Anyone who has ever tried to learn a foreign language knows that idioms can be challenging to master. Idioms are expressions that are unique to a particular language and cannot be translated word for word. They often have multiple meanings, and their true meaning can only be understood by native speakers who are familiar with the culture and context in which they are used.
German is no exception, and it contains a wealth of idiomatic expressions that can be confusing for learners. However, understanding German idioms is important, as they help learners not only sound more like a native speaker, but also understand what locals are saying when they use these expressions in conversation.
In this article, we will explore 15 of the most common German idioms and their meanings. We will provide an English translation for each idiom, as well as an explanation of its meaning and some examples. So without further ado, let’s get started!
Um den heißen Brei herumreden
This idiom can literally be translated as “to talk around the hot porridge,” which means to avoid talking about or discussing something directly. The English idiom "to beat around the bush" is a good equivalent, as it also means to avoid talking about something directly.
We use this idiom when we want to avoid giving a direct answer to a question, or when we are trying to avoid conflict. For example, if someone asks you what you did over the weekend, and you don't want to tell them that you stayed home and watched Netflix all day, you might say "I had a very restful weekend" instead of outright saying, "I didn't do anything."
Reden Sie nicht um den heißen Brei herum, sagen Sie mir, was wirklich passiert ist.
Don't beat around the bush, tell me what really happened.
Zwei Fliegen mit einer Klappe schlagen
This idiom is similar to the English equivalent “to kill two birds with one stone,” and its literal translation is “to hit two flies with one swat.” It means to accomplish two things with a single action or to do two things at once – and this expression has actually been in use since the 8th century.
This is a very helpful expression that you can use in many contexts. For example, imagine that your friend has been feeling down lately, but you can’t stay at home with them because you need to buy something. But you can take them shopping with you, and thus kill two birds with one stone – help your friend feel better and buy what you need.
Ich muss ein Hochzeitskleid kaufen, aber ich will nicht allein gehen. Ich schlage zwei Fliegen mit einer Klappe und nehme Maya mit, das wird ihr helfen, sich besser zu fühlen.
I need to buy a wedding dress, but I don't want to go alone. I'll kill two birds with one stone and take Maya with me, this will help her feel better.
Himmel und Hölle in Bewegung setzen
This expression literally means “to set heaven and hell in motion,” and it is used to describe when someone is trying very hard to achieve something or fix a problem. It's similar to the English expressions "to move heaven and earth," "to go above and beyond," or "to pull out all the stops."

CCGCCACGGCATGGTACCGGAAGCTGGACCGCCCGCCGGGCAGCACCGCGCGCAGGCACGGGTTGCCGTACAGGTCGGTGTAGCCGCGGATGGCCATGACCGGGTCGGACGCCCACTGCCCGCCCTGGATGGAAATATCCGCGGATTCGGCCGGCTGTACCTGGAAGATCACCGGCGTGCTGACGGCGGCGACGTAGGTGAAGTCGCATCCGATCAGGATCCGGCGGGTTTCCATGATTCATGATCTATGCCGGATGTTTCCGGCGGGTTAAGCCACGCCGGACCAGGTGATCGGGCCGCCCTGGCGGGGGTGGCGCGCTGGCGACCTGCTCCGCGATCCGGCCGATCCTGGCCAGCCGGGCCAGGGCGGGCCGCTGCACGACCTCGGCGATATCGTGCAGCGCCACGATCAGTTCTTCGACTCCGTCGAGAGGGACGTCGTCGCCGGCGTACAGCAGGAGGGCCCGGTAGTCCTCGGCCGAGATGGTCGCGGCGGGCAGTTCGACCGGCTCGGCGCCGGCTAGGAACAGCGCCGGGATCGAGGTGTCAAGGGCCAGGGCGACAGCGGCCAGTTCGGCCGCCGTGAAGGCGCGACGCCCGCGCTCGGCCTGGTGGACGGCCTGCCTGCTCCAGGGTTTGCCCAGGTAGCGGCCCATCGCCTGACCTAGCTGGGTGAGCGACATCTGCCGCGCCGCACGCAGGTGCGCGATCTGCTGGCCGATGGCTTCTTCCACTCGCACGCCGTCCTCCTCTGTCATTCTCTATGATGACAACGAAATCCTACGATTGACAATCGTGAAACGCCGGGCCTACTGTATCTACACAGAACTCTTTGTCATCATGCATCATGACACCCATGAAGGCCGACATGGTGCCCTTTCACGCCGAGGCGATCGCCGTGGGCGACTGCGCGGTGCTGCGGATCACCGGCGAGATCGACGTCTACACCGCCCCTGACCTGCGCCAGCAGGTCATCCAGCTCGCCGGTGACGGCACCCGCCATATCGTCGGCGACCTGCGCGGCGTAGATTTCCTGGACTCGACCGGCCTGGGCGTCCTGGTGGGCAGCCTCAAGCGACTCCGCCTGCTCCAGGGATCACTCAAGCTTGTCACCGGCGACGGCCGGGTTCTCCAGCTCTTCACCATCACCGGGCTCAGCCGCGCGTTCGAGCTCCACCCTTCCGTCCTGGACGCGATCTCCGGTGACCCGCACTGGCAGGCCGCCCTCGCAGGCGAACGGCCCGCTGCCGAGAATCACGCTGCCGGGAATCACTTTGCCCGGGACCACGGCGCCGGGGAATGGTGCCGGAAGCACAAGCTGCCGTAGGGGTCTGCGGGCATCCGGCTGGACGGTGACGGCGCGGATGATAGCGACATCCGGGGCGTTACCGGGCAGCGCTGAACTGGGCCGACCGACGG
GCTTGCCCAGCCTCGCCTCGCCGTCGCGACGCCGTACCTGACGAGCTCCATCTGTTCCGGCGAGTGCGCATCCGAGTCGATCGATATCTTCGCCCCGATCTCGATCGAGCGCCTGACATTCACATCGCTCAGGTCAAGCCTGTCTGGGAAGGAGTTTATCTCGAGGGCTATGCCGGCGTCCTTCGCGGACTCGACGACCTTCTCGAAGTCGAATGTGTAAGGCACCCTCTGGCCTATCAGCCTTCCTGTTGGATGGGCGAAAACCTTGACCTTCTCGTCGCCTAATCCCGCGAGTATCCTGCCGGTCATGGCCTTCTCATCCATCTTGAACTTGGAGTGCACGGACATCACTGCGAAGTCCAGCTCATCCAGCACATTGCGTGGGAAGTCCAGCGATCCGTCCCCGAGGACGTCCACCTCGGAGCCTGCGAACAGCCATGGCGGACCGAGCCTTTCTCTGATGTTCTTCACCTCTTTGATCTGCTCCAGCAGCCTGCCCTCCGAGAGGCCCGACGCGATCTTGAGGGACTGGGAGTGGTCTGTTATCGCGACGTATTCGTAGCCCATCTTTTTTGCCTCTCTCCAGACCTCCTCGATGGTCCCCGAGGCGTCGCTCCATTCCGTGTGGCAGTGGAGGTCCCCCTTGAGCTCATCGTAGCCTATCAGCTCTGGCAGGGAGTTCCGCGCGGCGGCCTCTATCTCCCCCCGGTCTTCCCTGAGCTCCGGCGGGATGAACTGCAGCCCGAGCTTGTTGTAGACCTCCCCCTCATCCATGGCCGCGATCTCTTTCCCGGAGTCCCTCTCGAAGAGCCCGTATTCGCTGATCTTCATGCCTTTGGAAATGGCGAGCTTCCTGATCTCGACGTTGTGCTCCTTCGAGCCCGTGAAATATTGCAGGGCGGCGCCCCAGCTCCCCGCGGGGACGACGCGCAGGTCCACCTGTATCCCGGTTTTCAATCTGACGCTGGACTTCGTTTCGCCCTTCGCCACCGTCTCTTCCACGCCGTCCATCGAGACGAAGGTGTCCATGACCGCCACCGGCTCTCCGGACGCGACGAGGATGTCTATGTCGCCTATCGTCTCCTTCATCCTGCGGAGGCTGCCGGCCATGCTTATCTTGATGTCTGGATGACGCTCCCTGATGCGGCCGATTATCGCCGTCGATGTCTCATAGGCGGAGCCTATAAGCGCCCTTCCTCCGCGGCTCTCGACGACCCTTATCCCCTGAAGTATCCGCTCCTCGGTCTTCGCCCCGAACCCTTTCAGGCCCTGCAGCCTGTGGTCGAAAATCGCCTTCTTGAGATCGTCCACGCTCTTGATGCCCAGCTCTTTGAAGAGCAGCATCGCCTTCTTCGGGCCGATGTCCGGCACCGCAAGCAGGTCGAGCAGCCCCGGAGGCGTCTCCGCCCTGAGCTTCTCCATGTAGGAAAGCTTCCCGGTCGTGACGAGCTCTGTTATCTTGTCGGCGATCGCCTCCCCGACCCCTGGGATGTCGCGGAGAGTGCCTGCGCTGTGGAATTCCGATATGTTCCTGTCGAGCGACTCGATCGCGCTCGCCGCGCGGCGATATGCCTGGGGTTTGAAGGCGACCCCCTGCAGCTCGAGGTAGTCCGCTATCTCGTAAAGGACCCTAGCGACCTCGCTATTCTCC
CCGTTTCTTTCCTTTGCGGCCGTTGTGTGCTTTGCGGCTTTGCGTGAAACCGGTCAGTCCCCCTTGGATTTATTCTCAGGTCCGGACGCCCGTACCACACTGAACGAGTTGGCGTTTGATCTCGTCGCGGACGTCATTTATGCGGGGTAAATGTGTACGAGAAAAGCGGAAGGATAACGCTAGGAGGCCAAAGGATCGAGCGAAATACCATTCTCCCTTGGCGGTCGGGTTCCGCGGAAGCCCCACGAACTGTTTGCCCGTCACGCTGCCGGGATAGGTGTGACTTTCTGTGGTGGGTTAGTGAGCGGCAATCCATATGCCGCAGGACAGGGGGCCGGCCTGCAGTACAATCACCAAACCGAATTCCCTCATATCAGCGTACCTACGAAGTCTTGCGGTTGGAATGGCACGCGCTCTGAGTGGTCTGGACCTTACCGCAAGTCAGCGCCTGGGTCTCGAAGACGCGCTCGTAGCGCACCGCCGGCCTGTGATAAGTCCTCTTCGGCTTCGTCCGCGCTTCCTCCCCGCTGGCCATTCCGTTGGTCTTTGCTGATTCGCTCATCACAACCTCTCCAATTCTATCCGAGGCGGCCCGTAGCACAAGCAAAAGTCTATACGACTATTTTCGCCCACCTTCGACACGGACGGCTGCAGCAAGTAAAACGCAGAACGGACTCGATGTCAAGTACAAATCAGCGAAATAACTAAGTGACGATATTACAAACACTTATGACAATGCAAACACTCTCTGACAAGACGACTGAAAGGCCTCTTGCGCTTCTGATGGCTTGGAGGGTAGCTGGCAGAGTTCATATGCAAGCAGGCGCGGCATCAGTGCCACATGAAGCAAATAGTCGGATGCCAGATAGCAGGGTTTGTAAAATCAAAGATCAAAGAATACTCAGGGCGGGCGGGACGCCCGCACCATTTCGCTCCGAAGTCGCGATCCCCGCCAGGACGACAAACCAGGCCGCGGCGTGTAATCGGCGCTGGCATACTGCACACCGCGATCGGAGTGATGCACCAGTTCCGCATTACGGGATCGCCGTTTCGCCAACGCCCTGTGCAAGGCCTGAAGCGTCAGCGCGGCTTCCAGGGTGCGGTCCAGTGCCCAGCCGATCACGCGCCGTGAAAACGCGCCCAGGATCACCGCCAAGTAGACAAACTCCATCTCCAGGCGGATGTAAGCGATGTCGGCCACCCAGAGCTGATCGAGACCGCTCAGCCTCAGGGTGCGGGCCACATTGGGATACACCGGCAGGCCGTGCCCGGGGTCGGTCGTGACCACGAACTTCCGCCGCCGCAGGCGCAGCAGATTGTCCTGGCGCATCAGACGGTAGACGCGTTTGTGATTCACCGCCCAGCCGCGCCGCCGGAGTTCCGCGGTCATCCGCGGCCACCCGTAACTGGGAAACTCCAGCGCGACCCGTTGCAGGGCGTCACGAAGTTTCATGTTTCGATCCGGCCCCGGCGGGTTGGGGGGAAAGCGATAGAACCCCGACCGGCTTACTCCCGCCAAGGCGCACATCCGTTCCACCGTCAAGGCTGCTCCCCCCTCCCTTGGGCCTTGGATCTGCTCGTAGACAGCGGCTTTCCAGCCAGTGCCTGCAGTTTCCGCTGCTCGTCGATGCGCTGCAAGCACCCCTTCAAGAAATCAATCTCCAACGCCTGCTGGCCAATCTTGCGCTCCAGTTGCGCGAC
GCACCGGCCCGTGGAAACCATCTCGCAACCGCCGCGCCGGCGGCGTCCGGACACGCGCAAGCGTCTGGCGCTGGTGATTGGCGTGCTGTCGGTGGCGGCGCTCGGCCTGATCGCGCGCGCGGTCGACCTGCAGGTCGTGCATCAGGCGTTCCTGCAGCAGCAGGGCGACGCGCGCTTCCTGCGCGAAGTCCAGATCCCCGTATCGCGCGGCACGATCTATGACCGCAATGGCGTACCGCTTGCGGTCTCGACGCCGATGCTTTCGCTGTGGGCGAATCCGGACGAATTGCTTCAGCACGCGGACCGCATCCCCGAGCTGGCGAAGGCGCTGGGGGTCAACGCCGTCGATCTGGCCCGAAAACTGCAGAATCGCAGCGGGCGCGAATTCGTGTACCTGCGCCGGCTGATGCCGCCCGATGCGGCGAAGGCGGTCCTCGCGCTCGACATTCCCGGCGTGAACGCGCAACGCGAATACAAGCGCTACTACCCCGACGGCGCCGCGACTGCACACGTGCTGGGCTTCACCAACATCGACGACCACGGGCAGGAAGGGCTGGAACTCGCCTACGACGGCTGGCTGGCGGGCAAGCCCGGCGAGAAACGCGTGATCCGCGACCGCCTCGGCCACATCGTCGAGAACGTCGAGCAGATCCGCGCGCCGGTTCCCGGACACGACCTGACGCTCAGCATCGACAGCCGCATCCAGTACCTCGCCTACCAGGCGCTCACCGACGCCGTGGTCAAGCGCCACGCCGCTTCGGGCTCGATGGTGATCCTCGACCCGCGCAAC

Basically, you can use this phrase to say that you'll do anything to achieve something. For example, if your child is very sick and you're doing everything you can to make them better, you could say:
Ich werde Himmel und Hölle in Bewegung setzen, um meinen Kindern eine angemessene Gesundheitsversorgung zu bieten.
I will move heaven and earth to provide adequate healthcare for my children.
Da steppt der Bär
This idiom is literally translated as “the bear dances there,” and it's used to describe a place that is very lively and exciting. Your German friends might invite you to the party saying that there will be a dancing bear there, but don’t expect a real animal. It just means the party will be a good one.
Wenn du nach Berlin kommst, musst du ins Badeschiff gehen! Da steppt der Bär!
When you come to Berlin, you have to go to the Badeschiff! That's a hard-partying place!
Da liegt der Hund begraben
This is one of the most popular German idioms, and it literally means “that’s where the dog is buried.” Scary, right? But don’t worry – it simply means the real reason behind something or to explain what the true problem is. In English, we would say “that’s where the shoe pinches,” or “that’s the heart of the matter.”
For example, if your friend keeps asking you to go to a party with them and you find out the reason why they want to be there so much, you might say:
Ah, dein Schwarm wird dort sein? Da liegt der Hund begraben!
Ah, your crush will be there? So that's the heart of the matter!
Tomaten auf den Augen haben
This idiomatic expression can sound very funny to many language learners, but it actually has a very clear meaning. Literally translated, it’s: “to have tomatoes on one’s eyes,” but it simply refers to someone being oblivious about what is going on. Like they can see the real situations because of tomatoes on their eyes – ridiculous.
You might say this in regard to your friend’s latest boyfriend – although we hope that you never have to do so.
Du hast Tomaten auf den Augen! Siehst du nicht, wie giftig er ist?
You have tomatoes on your eyes! Can't you see how toxic he is?
Nur Bahnhof verstehen
This funny German idiom literally means “to only understand ‘train station’,” and it is the German alternative to the English “it's all Greek to me.” It is used to describe when someone doesn't understand what's going on or what people are talking about.
The original German phrase comes from the times of WW1. At that time, soldiers on the battlefront said the only thing they understood when being given orders was the word for “train station,” since that gave them hope a train would come and take them home.
Today, it’s most often used in everyday situations – for example, when someone is talking in a foreign language you don’t know or discussing a topic you are not familiar with.